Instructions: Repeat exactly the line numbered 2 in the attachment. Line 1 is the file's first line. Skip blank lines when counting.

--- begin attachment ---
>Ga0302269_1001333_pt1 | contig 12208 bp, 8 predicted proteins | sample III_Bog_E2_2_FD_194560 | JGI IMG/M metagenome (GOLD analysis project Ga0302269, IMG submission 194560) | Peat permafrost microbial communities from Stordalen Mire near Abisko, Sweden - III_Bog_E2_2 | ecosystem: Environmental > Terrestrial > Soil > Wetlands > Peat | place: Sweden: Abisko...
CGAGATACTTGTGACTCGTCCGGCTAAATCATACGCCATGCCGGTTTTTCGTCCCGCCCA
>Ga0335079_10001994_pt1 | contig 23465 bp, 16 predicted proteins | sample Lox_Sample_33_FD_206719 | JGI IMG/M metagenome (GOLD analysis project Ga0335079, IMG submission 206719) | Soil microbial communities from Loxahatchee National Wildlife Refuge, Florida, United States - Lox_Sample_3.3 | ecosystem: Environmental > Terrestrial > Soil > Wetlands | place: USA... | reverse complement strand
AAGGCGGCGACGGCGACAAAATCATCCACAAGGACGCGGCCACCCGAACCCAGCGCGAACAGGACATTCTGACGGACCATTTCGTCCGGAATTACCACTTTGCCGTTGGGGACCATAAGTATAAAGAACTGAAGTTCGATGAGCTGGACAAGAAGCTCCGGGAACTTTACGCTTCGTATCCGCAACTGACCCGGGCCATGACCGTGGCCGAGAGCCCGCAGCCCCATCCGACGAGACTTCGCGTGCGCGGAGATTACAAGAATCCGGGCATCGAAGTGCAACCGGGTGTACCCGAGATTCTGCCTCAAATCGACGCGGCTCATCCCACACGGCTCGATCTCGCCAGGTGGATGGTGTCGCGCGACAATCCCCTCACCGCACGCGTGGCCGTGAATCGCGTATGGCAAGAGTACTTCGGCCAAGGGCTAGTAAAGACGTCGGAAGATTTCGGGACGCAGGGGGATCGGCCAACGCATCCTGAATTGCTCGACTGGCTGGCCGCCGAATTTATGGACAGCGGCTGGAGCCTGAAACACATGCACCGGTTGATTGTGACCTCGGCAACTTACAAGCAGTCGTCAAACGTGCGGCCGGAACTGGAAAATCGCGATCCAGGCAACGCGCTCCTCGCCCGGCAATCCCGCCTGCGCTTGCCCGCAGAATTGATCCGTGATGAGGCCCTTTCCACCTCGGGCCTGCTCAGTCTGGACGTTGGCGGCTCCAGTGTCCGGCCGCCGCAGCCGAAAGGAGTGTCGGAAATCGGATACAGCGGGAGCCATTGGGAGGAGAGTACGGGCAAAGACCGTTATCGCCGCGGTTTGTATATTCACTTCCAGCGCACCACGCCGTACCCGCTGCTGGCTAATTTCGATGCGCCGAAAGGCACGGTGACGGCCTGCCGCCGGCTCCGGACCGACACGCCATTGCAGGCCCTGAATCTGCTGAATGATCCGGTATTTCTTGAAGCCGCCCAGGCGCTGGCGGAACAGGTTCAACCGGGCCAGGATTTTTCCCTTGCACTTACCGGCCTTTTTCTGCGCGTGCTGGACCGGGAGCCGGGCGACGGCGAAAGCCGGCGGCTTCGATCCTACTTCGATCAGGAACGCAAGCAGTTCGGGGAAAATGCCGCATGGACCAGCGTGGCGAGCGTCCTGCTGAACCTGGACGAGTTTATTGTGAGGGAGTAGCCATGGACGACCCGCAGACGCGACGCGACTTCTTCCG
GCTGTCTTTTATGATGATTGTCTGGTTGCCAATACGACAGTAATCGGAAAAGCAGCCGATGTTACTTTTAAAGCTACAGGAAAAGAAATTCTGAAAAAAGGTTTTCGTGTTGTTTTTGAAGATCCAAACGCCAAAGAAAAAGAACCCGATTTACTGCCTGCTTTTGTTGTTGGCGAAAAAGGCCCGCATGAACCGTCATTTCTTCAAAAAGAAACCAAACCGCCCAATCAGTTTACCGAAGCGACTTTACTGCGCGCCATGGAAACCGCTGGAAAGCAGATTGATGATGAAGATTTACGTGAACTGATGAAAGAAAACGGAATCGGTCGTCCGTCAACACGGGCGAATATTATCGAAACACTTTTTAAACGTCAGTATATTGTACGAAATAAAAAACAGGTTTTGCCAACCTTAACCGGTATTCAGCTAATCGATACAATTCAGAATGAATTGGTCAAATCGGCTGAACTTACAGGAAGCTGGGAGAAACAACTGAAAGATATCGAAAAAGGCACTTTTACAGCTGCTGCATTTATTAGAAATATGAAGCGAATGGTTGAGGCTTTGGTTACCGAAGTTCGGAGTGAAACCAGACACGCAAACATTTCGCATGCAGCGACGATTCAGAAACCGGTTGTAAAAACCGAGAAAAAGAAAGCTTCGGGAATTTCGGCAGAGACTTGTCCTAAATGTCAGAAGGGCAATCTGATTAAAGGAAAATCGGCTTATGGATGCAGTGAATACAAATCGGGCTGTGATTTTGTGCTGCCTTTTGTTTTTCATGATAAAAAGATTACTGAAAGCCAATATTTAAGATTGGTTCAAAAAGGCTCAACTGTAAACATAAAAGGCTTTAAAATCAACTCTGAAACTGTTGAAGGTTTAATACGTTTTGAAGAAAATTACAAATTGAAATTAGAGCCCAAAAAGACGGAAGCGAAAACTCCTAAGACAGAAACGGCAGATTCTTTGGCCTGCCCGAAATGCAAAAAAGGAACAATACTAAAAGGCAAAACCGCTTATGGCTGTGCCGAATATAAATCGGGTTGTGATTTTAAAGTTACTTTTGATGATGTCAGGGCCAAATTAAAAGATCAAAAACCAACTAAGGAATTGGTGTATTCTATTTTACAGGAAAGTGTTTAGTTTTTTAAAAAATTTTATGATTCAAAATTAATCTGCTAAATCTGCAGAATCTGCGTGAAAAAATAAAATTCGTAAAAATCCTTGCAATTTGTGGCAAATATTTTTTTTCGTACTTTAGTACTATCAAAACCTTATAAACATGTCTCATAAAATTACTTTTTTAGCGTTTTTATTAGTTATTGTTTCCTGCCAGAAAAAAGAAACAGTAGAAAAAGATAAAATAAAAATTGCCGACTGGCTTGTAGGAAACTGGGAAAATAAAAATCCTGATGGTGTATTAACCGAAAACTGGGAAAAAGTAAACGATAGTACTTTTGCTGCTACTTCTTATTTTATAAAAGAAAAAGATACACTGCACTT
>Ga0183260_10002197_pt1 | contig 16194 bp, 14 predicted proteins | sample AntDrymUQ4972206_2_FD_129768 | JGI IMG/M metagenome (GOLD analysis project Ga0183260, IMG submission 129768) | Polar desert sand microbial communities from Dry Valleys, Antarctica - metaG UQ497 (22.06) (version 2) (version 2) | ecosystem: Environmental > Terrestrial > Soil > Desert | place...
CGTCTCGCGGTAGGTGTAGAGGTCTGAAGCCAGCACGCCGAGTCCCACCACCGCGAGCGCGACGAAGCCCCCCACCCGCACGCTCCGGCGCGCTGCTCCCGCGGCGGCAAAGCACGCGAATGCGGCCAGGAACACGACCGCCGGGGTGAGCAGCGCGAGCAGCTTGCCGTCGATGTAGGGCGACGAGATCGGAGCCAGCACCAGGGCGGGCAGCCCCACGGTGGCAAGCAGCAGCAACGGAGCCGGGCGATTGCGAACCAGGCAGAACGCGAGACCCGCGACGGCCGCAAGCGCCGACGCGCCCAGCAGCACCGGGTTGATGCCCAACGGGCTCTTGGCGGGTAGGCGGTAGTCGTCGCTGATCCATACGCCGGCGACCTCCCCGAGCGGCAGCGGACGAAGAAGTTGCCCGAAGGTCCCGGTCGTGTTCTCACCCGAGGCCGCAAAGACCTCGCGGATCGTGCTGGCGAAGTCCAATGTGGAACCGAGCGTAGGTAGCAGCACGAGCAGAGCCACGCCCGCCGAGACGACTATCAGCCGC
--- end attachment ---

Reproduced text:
CGAGATACTTGTGACTCGTCCGGCTAAATCATACGCCATGCCGGTTTTTCGTCCCGCCCA